[Datetime-SIG] Computing .dst() as a timedelta

Alexander Belopolsky alexander.belopolsky at gmail.com
Wed Sep 23 04:45:19 CEST 2015

On Tue, Sep 22, 2015 at 10:27 PM, Chris Angelico <rosuav at gmail.com> wrote:

> [ Alexander Belopolsky] but I cannot tell you "mean" of what it is or
> whether BBC's
> > fifth beep comes on a UTC or GMT second.
> Yes, it's because GMT is based on the average solar noon. If you have
> an actual sundial, you can observe actual solar noon, but to convert
> that to civil time, you need a table of translations that takes
> seasonal variation into account. In theory, Greenwich Time would show
> noon when the sun is directly overhead, but that would mean that
> successive days vary in length; Greenwich Mean Time averages it all
> out so you get a consistent 86400-second day.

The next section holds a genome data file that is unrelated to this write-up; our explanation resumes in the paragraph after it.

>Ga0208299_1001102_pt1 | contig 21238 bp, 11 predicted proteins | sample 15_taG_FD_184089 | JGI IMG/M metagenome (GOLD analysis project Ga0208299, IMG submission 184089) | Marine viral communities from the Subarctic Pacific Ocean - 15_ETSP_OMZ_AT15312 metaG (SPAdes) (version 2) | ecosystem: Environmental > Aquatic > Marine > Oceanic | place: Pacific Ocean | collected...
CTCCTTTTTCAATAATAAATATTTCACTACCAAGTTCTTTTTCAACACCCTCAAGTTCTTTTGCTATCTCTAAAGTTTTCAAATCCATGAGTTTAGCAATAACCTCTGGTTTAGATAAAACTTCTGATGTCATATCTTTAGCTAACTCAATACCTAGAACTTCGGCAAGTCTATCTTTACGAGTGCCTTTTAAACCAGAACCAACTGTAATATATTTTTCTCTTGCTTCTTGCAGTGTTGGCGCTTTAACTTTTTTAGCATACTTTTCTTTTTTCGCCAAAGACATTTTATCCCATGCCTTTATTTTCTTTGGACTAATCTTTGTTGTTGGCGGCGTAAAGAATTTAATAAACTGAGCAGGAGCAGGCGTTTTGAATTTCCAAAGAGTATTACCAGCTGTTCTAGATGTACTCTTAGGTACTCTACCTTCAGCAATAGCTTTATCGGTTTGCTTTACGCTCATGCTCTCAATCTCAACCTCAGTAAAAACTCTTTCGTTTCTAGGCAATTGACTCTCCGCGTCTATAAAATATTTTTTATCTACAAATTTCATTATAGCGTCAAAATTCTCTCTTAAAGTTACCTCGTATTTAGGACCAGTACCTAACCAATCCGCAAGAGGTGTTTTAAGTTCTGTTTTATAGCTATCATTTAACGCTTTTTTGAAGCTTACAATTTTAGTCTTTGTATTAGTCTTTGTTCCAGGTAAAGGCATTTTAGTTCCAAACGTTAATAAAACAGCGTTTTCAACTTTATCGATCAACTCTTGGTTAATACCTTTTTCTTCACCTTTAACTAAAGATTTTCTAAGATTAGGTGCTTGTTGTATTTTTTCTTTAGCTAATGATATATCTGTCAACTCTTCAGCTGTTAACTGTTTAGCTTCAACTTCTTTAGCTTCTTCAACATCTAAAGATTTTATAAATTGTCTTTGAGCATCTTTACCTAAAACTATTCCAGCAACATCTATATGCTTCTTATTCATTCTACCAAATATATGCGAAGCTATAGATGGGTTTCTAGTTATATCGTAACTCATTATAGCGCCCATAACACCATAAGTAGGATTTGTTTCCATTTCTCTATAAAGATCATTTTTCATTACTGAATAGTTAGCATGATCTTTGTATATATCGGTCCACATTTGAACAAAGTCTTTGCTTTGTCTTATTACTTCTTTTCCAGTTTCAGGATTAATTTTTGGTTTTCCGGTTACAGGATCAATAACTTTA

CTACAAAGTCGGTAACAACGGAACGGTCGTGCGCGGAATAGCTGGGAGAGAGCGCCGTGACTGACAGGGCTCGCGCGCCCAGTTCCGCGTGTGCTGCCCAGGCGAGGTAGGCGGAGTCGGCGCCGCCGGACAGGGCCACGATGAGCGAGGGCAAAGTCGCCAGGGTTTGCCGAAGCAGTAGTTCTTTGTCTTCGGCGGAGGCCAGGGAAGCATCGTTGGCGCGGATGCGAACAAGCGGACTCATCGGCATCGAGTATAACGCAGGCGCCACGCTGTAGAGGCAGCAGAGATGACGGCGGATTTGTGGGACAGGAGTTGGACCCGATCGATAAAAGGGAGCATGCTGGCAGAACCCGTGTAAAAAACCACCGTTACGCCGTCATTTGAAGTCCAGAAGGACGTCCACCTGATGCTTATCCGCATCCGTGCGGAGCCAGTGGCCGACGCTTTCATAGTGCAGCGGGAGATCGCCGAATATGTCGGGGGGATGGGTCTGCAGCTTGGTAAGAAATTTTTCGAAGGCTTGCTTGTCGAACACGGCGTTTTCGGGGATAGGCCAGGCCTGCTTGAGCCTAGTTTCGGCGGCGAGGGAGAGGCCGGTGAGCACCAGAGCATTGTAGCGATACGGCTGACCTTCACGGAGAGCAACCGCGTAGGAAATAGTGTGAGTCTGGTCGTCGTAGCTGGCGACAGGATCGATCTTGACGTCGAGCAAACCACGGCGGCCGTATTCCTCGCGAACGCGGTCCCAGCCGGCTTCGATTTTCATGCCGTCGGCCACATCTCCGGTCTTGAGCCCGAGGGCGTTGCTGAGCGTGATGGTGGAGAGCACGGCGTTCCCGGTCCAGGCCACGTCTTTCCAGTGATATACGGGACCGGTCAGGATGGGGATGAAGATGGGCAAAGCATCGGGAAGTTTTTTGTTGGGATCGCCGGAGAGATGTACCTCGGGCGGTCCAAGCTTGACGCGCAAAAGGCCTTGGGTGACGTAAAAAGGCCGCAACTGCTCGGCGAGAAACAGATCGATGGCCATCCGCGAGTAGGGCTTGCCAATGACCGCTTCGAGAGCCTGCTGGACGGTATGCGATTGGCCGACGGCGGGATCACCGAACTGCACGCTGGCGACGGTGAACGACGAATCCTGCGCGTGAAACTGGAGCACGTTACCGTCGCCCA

> UTC is defined by the coordination of a bunch of clocks around the
> world. There are a few different forms, most of which never go more
> than one second away from each other. GMT is usually defined as being
> equal to one or other of them, but which one is not entirely
> standardized, so if you need subsecond accuracy, don't use GMT at all.
> For scheduling events, though, GMT == UTC == TIA == Unix time.

Thanks for the lecture, but I still don't know what BBC broadcasts. :-)
-------------- next part --------------
An HTML attachment was scrubbed...
URL: <http://mail.python.org/pipermail/datetime-sig/attachments/20150922/186f48af/attachment-0001.html>

More information about the Datetime-SIG mailing list